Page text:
9,000-year-old face carvings discovered in Jordan desert

(CNN) — In a major new archaeological find, a Neolithic complex of 9,000-year-old stone carvings has been unearthed in the desert of southeastern Jordan.

The discovery was recorded by a team of Jordanian and French archaeologists and announced Tuesday at a press conference organized by the Jordanian Ministry of Tourism and Antiquities.

The site is believed to be a unique ritual facility dedicated to gazelle hunting and features gigantic stone traps known as ‘desert kites’, which researchers say are the oldest large-scale human sculptures. in the world.

Anthromorphic carvings are a rare glimpse into Neolithic spiritual expression.

Jordan Antiquities Authority/AFP via Getty Images

This latest discovery was made in October 2021 by the South Eastern Badia Archaeological Project (SEBAP), led by Mohammad B. Tarawneh and Wael Abu-Azziza, who have been investigating the area for a decade.

‘Desert kite’ hunting traps consist of long stone walls that led prey to an enclosure in which they could be encircled, and were first discovered by the team in the Jibal area al-Khashabiyeh in 2013.

This then led to the discovery of campsites used by hunters whose lives centered around desert kites and catching game. The inhabitants lived in semi-subterranean circular huts, and pottery and animal bones have already been unearthed.

The announcement was made at a press conference by the Jordanian Ministry of Tourism and Antiquities.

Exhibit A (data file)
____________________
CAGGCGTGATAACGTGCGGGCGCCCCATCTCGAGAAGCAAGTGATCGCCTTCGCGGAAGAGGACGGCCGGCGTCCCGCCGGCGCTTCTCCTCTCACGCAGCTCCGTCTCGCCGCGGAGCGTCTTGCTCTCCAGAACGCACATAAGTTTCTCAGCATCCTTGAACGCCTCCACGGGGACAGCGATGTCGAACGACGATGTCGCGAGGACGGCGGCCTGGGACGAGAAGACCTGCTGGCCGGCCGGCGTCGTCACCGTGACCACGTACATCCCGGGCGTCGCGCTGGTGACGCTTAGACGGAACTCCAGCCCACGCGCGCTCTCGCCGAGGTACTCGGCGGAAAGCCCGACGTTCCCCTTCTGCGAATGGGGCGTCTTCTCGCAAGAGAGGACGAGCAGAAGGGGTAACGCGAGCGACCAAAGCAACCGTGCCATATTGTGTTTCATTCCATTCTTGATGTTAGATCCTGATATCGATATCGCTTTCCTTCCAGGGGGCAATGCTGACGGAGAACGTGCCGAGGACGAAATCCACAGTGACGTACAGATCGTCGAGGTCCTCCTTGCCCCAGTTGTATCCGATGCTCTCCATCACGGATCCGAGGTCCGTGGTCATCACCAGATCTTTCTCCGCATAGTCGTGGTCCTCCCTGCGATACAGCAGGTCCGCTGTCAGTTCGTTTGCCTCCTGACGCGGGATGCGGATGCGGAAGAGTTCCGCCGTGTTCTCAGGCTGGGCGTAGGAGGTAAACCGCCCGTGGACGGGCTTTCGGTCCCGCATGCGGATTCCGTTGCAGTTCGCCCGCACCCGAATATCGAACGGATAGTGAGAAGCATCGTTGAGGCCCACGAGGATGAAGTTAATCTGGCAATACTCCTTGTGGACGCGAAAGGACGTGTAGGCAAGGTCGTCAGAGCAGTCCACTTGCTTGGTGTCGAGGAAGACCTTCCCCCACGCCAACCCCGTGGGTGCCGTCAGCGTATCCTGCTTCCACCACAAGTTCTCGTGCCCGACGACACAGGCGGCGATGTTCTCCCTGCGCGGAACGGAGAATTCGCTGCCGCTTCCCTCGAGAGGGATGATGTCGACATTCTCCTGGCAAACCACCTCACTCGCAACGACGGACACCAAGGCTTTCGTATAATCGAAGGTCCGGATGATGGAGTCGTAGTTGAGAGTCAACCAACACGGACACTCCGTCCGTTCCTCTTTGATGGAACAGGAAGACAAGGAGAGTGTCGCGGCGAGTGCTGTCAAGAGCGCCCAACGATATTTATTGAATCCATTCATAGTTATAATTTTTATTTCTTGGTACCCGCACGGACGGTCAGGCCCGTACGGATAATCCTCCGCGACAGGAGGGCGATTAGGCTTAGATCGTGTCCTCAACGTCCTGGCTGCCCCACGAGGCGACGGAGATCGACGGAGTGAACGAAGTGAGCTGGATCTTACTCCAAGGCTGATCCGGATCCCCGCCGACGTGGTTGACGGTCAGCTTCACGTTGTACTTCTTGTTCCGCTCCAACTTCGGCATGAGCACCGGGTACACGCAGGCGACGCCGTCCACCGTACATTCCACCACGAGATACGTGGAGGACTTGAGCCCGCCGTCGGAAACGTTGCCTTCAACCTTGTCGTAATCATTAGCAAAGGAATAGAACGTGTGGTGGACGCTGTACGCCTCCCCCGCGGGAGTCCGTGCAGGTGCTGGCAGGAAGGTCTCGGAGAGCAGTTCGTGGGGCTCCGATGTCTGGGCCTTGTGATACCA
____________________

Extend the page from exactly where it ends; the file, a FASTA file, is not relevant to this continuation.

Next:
The announcement was made at a press conference by the Jordanian Ministry of Tourism and Antiquities.

Mohammad Abu Ghosh/Xinhua via Getty Images

Archaeologists say the new find provides insight into the creative and spiritual expressions of these ancient peoples. It consists of two stone sculptures, which have been named Ghassan and Abu Ghassan. The larger of the two, at 112 centimeters, has been sculpted with the depiction of a desert kite incorporated into a human figure, while the smaller, at 70 centimeters, has an intricately detailed human face.

Other finds include a ritual altar stone, a hearth, a carefully curated collection of some 150 marine fossils, as well as animal figurines and delicately executed flint objects.

“It is the only architectural model of this type known to date in the world in a Neolithic context”, specifies the SEBAP in a press release.

Desert campsites were used by Neolithic hunters who lived in circular huts.

Desert campsites were used by Neolithic hunters who lived in circular huts.

Jordan Antiquities Authority/AFP via Getty Images

These rare anthropomorphic sculptures are among the oldest artistic expressions in the Middle East, and the team say the altar and associated hearth suggest they were likely used for sacrificial offerings.

“The sacred symbolism and ritual performance highlighted was most likely devoted to invoking supernatural forces for successful hunts and an abundance of prey to capture,” says SEBAP. “It sheds a whole new light on the symbolism, the artistic expression as well as the spiritual culture of these hitherto unknown Neolithic populations. [who] specialized in mass hunting of gazelles using “desert kites”.

The oldest known temple in human history is Gobekli Tepe Complex in southeastern Anatolia, Turkey, and believed to have been built by hunter-gatherers. The 11,500-year-old stone structure was discovered by German archaeologist Dr Klaus Schmidt in 1994 and is older than Stonehenge.

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